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Credit Risk Modelling: Current practices and applications

by the Basle Committee on Banking Supervision

April 1999

Summary and objectives: Over the last decade, a number of the world's largest banks have developed sophisticated systems in an attempt to model the credit risk arising from important aspects of their business lines. Such models are intended to aid banks in quantifying, aggregating and managing risk across geographical and product lines. The outputs of these models also play increasingly important roles in banks' risk management and performance measurement processes, including performance-based compensation, customer profitability analysis, risk-based pricing and, to a lesser (but growing) degree, active portfolio management and capital structure decisions. The Task Force recognises that credit risk modelling may indeed prove to result in better internal risk management, and may have the potential to be used in the supervisory oversight of banking organisations. However, before a portfolio modelling approach could be used in the formal process of setting regulatory capital requirements for credit risk, regulators would have to be confident not only that models are being used to actively manage risk, but also that they are conceptually sound, empirically validated, and produce capital requirements that are comparable across institutions. At this time, significant hurdles, principally concerning data availability and model validation, still need to be cleared before these objectives can be met, and the Committee sees difficulties in overcoming these hurdles in the timescale envisaged for amending the Capital Accord.

Models have already been incorporated into the determination of capital requirements for market risk. However, credit risk models are not a simple extension of their market risk counterparts for two key reasons:

  • Data limitations: Banks and researchers alike report data limitations to be a key impediment to the design and implementation of credit risk models. Most credit instruments are not marked to market, and the predictive nature of a credit risk model does not derive from a statistical projection of future prices based on a comprehensive record of historical prices. The scarcity of the data required to estimate credit risk models also stems from the infrequent nature of default events and the longer-term time horizons used in measuring credit risk. Hence, in specifying model parameters, credit risk models require the use of simplifying assumptions and proxy data. The relative size of the banking book - and the potential repercussions on bank solvency if modelled credit risk estimates are inaccurate - underscore the need for a better understanding of a model's sensitivity to structural assumptions and parameter estimates.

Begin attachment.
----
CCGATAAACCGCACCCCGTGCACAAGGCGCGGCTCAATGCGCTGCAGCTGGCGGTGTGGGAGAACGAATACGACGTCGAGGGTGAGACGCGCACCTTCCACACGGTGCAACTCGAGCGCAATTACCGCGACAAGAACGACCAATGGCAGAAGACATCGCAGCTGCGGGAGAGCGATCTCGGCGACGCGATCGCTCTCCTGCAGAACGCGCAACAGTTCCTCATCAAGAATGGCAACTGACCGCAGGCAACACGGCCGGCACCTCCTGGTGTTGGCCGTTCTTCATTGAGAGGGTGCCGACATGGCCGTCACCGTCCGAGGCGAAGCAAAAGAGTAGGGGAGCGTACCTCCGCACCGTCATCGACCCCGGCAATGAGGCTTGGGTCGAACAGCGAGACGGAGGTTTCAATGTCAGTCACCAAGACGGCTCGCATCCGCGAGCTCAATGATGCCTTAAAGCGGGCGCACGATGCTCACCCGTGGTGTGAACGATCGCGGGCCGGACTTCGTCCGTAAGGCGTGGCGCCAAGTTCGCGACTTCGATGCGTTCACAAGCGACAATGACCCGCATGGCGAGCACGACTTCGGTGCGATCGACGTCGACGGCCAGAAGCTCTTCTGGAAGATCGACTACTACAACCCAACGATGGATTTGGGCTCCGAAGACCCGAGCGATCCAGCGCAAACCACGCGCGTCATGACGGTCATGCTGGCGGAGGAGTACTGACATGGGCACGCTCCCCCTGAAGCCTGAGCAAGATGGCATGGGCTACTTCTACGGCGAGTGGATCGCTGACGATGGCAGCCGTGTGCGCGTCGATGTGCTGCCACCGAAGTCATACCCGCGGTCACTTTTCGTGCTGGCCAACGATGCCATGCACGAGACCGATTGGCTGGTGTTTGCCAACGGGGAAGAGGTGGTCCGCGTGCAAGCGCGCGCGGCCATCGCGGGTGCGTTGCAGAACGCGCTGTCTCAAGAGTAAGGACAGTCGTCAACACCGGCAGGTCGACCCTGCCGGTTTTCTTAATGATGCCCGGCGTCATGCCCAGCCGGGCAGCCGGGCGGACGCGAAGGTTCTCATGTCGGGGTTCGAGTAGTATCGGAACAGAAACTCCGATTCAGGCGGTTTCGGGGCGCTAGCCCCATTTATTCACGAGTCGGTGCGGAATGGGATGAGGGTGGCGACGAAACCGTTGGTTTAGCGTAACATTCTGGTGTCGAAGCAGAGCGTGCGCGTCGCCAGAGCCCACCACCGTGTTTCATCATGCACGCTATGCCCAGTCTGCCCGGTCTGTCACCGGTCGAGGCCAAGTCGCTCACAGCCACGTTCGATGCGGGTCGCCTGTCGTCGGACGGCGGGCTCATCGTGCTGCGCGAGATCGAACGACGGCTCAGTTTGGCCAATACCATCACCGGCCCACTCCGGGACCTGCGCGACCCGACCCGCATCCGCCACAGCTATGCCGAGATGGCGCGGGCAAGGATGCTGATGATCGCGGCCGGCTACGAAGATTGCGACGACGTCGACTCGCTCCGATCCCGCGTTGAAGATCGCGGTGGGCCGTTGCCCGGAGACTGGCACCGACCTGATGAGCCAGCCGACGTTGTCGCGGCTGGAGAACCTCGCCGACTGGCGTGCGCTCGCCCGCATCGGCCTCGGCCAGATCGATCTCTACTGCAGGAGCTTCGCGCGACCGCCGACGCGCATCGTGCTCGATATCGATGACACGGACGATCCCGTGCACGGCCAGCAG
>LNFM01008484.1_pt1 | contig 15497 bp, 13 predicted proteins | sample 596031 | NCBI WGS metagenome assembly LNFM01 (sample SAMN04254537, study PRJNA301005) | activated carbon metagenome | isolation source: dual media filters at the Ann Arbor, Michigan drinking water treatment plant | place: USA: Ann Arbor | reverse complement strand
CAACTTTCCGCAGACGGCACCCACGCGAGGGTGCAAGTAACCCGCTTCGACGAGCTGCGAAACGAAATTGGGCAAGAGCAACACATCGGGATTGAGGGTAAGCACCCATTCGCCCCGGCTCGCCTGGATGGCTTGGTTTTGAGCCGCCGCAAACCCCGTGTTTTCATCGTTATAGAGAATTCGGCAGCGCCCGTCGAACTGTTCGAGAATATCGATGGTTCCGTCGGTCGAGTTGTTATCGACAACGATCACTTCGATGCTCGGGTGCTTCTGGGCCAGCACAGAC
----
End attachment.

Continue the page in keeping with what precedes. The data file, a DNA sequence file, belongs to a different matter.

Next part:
• Model validation: The validation of credit risk models is fundamentally more difficult than the backtesting of market risk models. Where market risk models typically employ a horizon of a few days, credit risk models generally rely on a time frame of one year or more. The longer holding period, coupled with the higher confidence intervals used in credit risk models, presents problems to model-builders in assessing the accuracy of their models. By the same token, a quantitative validation standard similar to that in the Market Risk Amendment would require an impractical number of years of data, spanning multiple credit cycles.

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